Much of what we’re facing right now with COVID-19 is unprecedented. Hold-your-breath market volatility. Broadway shuttered. The NBA season canceled. Olympics canceled. Wimbledon postponed until 2021. And following the lead of Italy, many countries are simply closing up shop as we all learn the term “shelter in place” and wonder when it will be required of our city or town.
COVID-19 is showing us firsthand how global matters become local matters, impacting everything from financial markets to local choices on how people do their jobs or how they pack their pantries, and how to live in a community while maintaining social distance from each other.
We have all received the perfunctory COVID-19 policy communications from the companies and brands we interact within our daily lives. In many cases, the email blasts have been surface-level communication of basic policies. However, many brands are rising above the bare minimum to express a desire to be more purposeful and show how they can help. Companies, through their brands, are showing how they can play a meaningful role in the navigation of this difficult moment.
Marketing playbooks are being written and re-written in real-time. But now more than ever is a moment for companies to lean into a sense of purpose. So, what lessons can be gleaned from what we have seen thus far? How can brands show up?
Be a credible resource
Fake news abounds. Some of its spread is malicious, and some of its spread simply comes from the popularity of a few poorly informed tweets. Brands have a responsibility to leverage their communication platforms to spread factual information from official sources such as the CDC or local departments of health. These efforts can further cement your status as a resource to your core audiences and community.
Be proactive, and have a plan (and even more contingency plans)
Brands should outwardly demonstrate that they’re thinking through how current events will impact their customers and employees. For example, the NBA initially planned to have teams play in empty stadiums, but after the issue progressed and basketball players on a couple of teams tested positive for COVID-19, the league canceled the duration of the season to protect the safety of players and fans alike.
And as new information surfaces, brands will need to continuously adapt, shape and reshape contingency plans—going from plan A to plan B to plan J… demonstrating agility is a function of living in a crisis moment.
Own your lane and offer help where you reasonably can
L’Oréal is swiftly shifting its manufacturing capacity to produce hand sanitizer and hydro-alcoholic gel to equip hospitals, nursing homes, and pharmacies. They’re also equipping facilities to create their own sanitizer with bottles. In a statement to WWD, L’Oréal pledged to freeze all “receivables owed,” to relieve some of the enormous pressure on small businesses. In a similar fashion, car manufacturer Ford is offering payment relief to customers who financed vehicles through Ford Credit. Both are examples of global companies pivoting their daily operations and policies to offer critical help to customers and employees.
And hospitality brands are stepping up to take the anxiety out of the moment, even as their industry absorbs tremendous losses. Delta Airlines, Hilton and Hyatt Hotels represent examples of brands generously supporting customers that decide to cancel their travel plans by lifting normal cancellation policies and fees.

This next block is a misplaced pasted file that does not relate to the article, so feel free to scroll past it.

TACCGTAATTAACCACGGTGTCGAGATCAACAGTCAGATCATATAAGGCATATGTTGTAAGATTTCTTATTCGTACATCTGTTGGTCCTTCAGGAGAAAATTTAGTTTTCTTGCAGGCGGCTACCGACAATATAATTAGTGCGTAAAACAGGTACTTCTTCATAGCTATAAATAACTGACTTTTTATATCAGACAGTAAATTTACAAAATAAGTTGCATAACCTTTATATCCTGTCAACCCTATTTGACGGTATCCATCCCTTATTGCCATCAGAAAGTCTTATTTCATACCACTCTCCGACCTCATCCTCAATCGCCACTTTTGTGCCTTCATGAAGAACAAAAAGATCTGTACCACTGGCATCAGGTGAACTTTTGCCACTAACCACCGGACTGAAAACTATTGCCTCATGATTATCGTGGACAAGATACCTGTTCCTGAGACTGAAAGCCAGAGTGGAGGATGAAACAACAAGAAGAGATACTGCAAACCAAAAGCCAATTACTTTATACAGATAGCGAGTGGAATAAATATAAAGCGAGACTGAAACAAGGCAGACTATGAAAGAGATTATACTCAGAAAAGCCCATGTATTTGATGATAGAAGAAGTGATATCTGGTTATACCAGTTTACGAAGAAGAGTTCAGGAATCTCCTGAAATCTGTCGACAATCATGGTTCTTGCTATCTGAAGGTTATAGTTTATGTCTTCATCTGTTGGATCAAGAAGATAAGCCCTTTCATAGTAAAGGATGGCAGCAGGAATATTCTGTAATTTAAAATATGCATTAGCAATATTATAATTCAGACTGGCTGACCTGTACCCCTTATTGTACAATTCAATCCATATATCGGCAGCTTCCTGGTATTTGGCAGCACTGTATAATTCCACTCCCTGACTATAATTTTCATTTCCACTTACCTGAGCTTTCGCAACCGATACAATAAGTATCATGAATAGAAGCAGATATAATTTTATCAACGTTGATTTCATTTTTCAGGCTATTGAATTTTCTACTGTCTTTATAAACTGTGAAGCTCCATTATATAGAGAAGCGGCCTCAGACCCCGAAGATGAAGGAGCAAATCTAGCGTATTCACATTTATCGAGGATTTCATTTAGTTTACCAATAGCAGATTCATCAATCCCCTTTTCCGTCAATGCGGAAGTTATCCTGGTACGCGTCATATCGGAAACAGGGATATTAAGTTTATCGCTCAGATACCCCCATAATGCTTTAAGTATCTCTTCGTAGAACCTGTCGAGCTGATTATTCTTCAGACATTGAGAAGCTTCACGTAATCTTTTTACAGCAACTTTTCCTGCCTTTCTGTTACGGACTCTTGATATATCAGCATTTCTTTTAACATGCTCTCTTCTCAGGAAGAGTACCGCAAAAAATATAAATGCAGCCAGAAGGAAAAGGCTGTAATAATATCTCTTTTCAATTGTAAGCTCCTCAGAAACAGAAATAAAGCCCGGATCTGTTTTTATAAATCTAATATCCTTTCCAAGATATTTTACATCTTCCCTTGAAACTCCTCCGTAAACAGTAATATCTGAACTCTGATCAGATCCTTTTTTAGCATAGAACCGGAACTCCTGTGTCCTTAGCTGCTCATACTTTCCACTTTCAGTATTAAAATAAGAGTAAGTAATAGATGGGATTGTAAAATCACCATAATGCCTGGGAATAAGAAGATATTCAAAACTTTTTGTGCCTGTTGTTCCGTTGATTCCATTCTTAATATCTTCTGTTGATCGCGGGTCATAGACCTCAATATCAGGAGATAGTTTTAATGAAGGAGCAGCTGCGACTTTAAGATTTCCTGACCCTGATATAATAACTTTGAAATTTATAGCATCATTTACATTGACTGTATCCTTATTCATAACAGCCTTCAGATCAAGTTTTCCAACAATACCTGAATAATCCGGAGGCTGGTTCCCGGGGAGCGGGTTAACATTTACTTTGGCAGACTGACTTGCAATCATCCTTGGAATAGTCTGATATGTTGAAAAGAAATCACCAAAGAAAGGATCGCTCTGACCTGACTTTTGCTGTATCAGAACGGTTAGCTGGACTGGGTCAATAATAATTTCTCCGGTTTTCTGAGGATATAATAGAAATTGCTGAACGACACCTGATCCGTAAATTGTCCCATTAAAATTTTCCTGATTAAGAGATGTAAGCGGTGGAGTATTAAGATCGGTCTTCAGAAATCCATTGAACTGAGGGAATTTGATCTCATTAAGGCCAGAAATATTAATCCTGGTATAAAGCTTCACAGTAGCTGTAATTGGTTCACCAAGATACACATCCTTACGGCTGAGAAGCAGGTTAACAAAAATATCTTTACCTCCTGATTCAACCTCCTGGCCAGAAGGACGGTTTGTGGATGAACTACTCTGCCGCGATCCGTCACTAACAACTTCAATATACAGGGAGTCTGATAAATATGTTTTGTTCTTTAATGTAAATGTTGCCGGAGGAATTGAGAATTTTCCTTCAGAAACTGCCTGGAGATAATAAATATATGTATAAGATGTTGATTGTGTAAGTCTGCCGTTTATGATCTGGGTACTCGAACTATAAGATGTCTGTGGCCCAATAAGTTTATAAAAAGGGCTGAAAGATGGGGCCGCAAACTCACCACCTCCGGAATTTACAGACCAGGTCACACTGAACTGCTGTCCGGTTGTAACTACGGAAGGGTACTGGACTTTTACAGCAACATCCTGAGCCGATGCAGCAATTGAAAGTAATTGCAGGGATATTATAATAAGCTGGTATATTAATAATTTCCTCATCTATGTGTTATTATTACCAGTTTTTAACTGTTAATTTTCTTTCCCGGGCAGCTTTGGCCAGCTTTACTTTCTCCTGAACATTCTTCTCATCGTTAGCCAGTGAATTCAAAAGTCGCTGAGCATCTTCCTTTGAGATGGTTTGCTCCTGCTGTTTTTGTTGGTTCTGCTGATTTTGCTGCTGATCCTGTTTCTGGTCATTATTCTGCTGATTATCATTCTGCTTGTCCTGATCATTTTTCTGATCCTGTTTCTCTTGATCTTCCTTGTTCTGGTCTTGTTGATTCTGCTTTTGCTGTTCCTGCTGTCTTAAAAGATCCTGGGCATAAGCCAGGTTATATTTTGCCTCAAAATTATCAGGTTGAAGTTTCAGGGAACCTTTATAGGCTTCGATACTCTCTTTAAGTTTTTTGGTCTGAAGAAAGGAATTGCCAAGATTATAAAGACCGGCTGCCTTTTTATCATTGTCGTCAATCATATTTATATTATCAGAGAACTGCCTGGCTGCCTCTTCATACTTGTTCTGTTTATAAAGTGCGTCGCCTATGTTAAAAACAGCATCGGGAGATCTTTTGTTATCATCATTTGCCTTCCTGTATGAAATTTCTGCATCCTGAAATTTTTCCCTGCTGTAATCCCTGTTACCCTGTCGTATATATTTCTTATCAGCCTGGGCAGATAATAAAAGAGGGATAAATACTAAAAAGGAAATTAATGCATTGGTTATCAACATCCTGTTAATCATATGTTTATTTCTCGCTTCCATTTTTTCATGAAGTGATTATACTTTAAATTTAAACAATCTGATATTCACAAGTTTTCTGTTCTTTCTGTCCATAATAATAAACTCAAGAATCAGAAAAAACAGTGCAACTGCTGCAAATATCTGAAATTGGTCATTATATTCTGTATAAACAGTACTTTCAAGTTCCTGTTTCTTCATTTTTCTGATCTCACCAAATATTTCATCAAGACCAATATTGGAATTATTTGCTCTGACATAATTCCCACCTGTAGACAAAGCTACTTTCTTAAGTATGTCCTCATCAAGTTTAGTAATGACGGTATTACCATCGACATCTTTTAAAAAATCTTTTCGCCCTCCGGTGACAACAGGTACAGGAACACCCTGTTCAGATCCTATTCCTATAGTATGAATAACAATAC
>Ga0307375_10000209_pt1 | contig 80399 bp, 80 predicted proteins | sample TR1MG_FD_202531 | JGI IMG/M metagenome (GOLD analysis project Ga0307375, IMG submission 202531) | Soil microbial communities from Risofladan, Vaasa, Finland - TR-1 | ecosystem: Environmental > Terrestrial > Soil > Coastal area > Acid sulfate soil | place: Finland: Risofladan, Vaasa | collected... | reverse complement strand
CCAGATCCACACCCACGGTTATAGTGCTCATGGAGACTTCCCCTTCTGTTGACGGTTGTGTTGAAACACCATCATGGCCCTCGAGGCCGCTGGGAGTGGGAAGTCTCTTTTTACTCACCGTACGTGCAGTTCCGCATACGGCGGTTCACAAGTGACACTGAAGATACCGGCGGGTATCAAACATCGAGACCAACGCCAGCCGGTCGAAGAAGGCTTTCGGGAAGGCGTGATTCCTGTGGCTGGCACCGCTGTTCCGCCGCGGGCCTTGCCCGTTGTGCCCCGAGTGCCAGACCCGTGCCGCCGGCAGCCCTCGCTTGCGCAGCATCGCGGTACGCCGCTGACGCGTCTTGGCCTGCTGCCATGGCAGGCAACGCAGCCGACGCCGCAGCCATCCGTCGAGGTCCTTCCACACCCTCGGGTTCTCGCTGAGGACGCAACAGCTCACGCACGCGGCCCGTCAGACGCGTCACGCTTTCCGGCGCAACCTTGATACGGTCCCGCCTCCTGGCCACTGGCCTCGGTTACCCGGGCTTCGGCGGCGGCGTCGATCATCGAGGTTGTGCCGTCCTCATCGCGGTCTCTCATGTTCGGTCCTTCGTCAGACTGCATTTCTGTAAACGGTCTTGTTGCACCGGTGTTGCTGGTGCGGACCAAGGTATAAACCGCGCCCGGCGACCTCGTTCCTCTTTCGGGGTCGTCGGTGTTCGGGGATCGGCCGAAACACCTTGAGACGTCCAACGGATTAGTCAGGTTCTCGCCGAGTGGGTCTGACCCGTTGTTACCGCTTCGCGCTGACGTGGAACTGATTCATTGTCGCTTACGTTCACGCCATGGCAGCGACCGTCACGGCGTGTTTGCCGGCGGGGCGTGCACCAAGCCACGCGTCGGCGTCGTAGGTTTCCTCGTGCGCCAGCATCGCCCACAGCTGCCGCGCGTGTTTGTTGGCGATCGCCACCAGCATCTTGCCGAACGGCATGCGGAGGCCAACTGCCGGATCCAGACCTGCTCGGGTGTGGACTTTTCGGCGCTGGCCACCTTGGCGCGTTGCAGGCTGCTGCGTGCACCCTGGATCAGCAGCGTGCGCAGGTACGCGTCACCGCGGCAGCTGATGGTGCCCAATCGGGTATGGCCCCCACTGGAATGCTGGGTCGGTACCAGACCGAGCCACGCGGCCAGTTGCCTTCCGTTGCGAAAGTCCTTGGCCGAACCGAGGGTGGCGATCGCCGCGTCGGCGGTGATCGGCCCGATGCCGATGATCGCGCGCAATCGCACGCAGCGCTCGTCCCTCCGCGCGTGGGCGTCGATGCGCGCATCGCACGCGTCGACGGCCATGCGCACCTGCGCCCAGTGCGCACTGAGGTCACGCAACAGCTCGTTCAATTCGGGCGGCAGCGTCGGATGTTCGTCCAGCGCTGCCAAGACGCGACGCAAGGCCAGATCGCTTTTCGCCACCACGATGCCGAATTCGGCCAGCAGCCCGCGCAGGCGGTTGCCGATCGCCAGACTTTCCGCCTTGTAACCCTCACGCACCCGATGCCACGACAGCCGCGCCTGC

While we tend to think of corporate brands, entertainment brands are standing out. After ending its season, The Metropolitan Opera is now live streaming encore presentations from its website for the duration of the closure. Coldplay and John Legend both offered impromptu performances via social media to uplift their global fans during this troubling time. DJ D-Nice convened over 100,000 partygoers for his virtual #ClubQuarantine, a home school social distancing dance party.
Consumers want acknowledgment of what’s happening and actionable plans to mitigate risk. Brands have an opportunity to connect with customers at critical points along their respective consumer journeys and demonstrate empathy by communicating how these moments are impacted. Institutions like Columbia University are posting FAQ’s on their website and refreshing their approach based on the state of the crisis and knowledge of the situation.
Whether a traditional consumer brand or a higher education institution, the solutions may not be easy but opening the door for communication leads to more honest, innovative, and future-forward conversations that will benefit all parties.
Remember to speak human and be human
This is a moment where corporate-speak should be kept to a minimum, and brands should speak like human beings, not robots. We cannot counter consumer fear with policy and formality. And the same goes for how employees are treated. The shift to remote working is not easy for those that never do it—having a desk or home workstation is not always the norm. Shopify is giving employees a $1,000 stipend to purchase needed office supplies to ease the work-from-home transition.
What stands out in a crisis are the moments where humanness prevails. When brands talk honestly and authentically—people to people. When policy may be reconsidered because it does not fit with the circumstance. It’s okay to acknowledge the fear. It’s okay to not have all of the answers. This is a moment when brands can be purposeful—showing up and demonstrating who they are and what they believe in.